Attributive Adjective

Glossary of Grammatical and Rhetorical Terms

Cover of "Alexander and the Terrible, Horrible, No Good, Very Bad Day" by Judith Viorst.

In English grammar, an attributive adjective is an adjective that usually comes before the noun it modifies without a linking verb. Contrast with a predicative adjective.

Attributive adjectives are direct modifiers of nominals.


  • "Hush-a-by, Don't you cry
    Go to sleep, little baby.
    When you wake you shall find
    All the pretty little horses."
    (Traditional American lullaby, perhaps of African-American origin)
  • "In those tender mornings, the Store was full of laughing, joking, boasting, and bragging."
  • "In a rush of pity—sympathy, affection, hope—I said the most stupid thing ever."
  • "A beautiful form is better than a beautiful face; it gives a higher pleasure than statues or pictures; it is the finest of the fine arts.”
    (Ralph Waldo Emerson, "Manners")
  • "I know he was a bad man who did vicious, horrible things, some of them to me, but he had a good side, too. Just like all of us."
  • "He was a gorgeous, heart-stopping, too-yummy-to-be-believed, genuine hunk, and she was crazy to even consider kissing him."
  • "It had been a nasty little affair, a grim and unpleasant war, fought in a dark, never-ending nightmare of ambush and merciless killing--an eye-to-eye, face-to-face war where prisoner was a doubtful word."

Observations on Attributive and Predicative Functions

  • "There are two main kinds of adjectives: attributive ones normally come right before the noun they qualify, while predicative adjectives come after to be or similar verbs such as become and seem. Most adjectives can serve either purpose: we can speak of a 'happy family' and say 'the family appeared happy.' But some work only one way. Take the sentence 'Clergymen are answerable to a higher authority.' Answerable is exclusively a predicative; you could not refer to an 'answerable clergyman.' And higher is strictly attributive; you wouldn't normally say, 'The authority is higher.'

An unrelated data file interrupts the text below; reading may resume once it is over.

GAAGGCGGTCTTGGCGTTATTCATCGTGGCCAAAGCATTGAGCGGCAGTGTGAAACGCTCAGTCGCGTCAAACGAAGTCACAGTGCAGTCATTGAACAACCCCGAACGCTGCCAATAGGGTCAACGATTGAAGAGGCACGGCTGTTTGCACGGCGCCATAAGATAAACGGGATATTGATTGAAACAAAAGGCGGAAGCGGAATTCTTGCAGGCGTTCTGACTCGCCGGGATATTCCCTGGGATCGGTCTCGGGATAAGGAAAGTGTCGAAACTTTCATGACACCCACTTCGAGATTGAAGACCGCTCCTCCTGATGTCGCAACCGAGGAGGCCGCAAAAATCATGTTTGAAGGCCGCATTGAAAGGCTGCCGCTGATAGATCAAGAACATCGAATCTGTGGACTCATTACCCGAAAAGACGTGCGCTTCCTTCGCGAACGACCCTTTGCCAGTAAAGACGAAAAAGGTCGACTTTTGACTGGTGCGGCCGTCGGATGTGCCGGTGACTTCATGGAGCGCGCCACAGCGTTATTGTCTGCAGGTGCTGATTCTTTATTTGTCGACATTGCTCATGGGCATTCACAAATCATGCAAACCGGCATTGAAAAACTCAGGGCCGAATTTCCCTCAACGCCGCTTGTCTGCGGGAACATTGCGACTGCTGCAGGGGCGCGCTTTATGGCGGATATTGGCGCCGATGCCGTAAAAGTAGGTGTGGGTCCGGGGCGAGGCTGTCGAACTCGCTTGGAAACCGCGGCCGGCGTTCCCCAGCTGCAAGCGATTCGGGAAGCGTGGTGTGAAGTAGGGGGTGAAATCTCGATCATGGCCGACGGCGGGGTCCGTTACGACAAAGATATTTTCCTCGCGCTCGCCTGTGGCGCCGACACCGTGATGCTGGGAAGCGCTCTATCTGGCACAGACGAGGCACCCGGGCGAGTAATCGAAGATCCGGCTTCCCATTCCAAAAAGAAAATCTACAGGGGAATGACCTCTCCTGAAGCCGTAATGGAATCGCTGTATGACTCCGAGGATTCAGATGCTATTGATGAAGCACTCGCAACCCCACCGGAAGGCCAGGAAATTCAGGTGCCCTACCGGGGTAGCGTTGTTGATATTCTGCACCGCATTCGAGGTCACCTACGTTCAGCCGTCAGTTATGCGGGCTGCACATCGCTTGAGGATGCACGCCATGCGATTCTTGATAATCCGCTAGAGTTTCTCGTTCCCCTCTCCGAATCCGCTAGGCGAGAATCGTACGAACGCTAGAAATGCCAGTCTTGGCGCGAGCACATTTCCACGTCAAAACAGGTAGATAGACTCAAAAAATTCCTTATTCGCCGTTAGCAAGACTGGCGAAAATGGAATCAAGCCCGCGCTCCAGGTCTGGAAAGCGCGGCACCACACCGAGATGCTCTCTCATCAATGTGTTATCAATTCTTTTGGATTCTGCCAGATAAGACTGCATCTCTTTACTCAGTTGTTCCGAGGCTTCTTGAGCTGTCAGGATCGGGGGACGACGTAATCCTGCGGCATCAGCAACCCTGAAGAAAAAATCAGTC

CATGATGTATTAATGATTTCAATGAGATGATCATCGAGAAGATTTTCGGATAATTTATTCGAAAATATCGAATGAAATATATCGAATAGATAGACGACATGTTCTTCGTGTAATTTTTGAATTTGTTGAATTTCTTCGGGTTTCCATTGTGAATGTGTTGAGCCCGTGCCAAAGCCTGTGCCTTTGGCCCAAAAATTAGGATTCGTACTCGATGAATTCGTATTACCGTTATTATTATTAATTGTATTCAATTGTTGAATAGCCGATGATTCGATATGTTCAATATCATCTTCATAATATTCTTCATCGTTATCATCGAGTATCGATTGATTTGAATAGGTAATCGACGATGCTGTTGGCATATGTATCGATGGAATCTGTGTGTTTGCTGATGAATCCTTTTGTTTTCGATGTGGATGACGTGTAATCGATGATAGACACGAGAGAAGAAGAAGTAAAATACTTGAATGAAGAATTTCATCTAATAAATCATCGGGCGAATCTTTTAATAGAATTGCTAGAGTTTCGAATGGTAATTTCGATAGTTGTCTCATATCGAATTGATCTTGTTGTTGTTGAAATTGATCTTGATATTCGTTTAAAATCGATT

"Attributive adjectives sometimes follow the model of French and come after the noun, as when we refer to accounts payable, something important, proof positive, matters philosophical, paradise lost, a battle royal, the heir apparent, stage left, time immemorial, or a Miller Lite."
    (Ben Yagoda, When You Catch an Adjective, Kill It. Broadway Books, 2007)
  • "There are a significant number of adjectives which, either absolutely or with a certain meaning, are restricted to attributive function (e.g. mere, former, main) or excluded from it (e.g., alone, asleep, glad 'happy/please')."
    (Rodney Huddleston and Geoffrey K. Pullum, The Cambridge Grammar of the English Language. Cambridge University Press, 2002)


  • Maya Angelou, I Know Why the Caged Bird Sings. Random House, 1969
  • Leonard Michaels, "Viva La Tropicana." The Collected Stories. Farrar, Straus and Giroux, 2007
  • Nick Santora, Slip & Fall. State Street, 2007
  • Julianna Morris, Meeting Megan Again. Silhouette, 2001
  • George Brown, The Double Tenth. Arrow, 2012
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Your Citation
Nordquist, Richard. "Attributive Adjective." ThoughtCo, Aug. 26, 2020, Nordquist, Richard. (2020, August 26). Attributive Adjective. Retrieved from Nordquist, Richard. "Attributive Adjective." ThoughtCo. (accessed March 22, 2023).